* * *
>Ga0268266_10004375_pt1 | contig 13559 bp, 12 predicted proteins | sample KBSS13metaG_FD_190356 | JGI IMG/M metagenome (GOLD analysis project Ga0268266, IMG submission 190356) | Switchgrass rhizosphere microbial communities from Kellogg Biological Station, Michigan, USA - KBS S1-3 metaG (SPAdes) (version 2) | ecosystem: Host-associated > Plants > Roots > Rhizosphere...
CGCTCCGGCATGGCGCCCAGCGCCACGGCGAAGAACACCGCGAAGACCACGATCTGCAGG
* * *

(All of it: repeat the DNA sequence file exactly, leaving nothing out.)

>Ga0268266_10004375_pt1 | contig 13559 bp, 12 predicted proteins | sample KBSS13metaG_FD_190356 | JGI IMG/M metagenome (GOLD analysis project Ga0268266, IMG submission 190356) | Switchgrass rhizosphere microbial communities from Kellogg Biological Station, Michigan, USA - KBS S1-3 metaG (SPAdes) (version 2) | ecosystem: Host-associated > Plants > Roots > Rhizosphere...
CGCTCCGGCATGGCGCCCAGCGCCACGGCGAAGAACACCGCGAAGACCACGATCTGCAGG